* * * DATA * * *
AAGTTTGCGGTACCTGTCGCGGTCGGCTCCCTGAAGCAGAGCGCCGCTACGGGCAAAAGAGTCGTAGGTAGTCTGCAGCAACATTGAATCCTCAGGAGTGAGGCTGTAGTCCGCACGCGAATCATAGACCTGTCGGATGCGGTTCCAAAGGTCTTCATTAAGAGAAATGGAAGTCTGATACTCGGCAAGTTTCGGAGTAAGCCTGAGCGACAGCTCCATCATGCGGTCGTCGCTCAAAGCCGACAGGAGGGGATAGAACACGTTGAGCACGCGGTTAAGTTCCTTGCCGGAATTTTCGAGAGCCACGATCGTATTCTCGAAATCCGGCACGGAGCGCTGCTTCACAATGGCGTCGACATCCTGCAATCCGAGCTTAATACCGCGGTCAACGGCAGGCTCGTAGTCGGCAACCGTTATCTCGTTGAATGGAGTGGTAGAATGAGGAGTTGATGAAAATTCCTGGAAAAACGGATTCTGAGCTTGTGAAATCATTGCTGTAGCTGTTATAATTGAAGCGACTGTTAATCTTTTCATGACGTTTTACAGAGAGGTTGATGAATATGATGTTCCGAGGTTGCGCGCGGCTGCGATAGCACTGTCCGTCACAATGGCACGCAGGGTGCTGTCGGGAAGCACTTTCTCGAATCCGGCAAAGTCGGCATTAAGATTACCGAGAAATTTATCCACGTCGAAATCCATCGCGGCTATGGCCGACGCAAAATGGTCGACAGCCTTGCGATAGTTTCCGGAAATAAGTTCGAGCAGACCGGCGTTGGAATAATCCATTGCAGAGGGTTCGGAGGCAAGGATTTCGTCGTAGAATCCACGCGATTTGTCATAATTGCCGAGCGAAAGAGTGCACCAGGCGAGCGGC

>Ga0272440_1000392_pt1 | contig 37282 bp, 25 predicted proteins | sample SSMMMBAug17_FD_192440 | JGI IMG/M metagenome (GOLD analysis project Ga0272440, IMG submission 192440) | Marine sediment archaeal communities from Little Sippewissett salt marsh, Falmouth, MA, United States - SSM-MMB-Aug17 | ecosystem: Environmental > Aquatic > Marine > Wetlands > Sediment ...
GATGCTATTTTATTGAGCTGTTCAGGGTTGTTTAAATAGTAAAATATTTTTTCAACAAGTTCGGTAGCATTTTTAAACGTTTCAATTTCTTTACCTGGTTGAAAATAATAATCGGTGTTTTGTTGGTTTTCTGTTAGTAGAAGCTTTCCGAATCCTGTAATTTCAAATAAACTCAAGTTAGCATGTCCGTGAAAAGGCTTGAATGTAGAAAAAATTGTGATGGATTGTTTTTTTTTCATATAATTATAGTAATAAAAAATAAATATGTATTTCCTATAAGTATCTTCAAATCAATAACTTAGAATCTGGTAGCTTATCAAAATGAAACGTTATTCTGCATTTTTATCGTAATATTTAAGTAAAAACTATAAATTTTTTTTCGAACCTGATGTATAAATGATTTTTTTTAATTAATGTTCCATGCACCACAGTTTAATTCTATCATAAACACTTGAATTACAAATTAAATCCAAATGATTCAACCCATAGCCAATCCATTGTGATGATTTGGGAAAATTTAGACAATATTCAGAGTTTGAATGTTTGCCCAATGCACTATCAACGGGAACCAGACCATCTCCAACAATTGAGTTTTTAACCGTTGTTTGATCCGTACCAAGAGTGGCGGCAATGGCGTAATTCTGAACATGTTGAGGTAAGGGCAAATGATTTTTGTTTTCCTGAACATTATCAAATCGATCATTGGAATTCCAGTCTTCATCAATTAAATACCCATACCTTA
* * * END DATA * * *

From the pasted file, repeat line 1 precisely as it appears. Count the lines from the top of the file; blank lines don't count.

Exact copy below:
AAGTTTGCGGTACCTGTCGCGGTCGGCTCCCTGAAGCAGAGCGCCGCTACGGGCAAAAGAGTCGTAGGTAGTCTGCAGCAACATTGAATCCTCAGGAGTGAGGCTGTAGTCCGCACGCGAATCATAGACCTGTCGGATGCGGTTCCAAAGGTCTTCATTAAGAGAAATGGAAGTCTGATACTCGGCAAGTTTCGGAGTAAGCCTGAGCGACAGCTCCATCATGCGGTCGTCGCTCAAAGCCGACAGGAGGGGATAGAACACGTTGAGCACGCGGTTAAGTTCCTTGCCGGAATTTTCGAGAGCCACGATCGTATTCTCGAAATCCGGCACGGAGCGCTGCTTCACAATGGCGTCGACATCCTGCAATCCGAGCTTAATACCGCGGTCAACGGCAGGCTCGTAGTCGGCAACCGTTATCTCGTTGAATGGAGTGGTAGAATGAGGAGTTGATGAAAATTCCTGGAAAAACGGATTCTGAGCTTGTGAAATCATTGCTGTAGCTGTTATAATTGAAGCGACTGTTAATCTTTTCATGACGTTTTACAGAGAGGTTGATGAATATGATGTTCCGAGGTTGCGCGCGGCTGCGATAGCACTGTCCGTCACAATGGCACGCAGGGTGCTGTCGGGAAGCACTTTCTCGAATCCGGCAAAGTCGGCATTAAGATTACCGAGAAATTTATCCACGTCGAAATCCATCGCGGCTATGGCCGACGCAAAATGGTCGACAGCCTTGCGATAGTTTCCGGAAATAAGTTCGAGCAGACCGGCGTTGGAATAATCCATTGCAGAGGGTTCGGAGGCAAGGATTTCGTCGTAGAATCCACGCGATTTGTCATAATTGCCGAGCGAAAGAGTGCACCAGGCGAGCGGC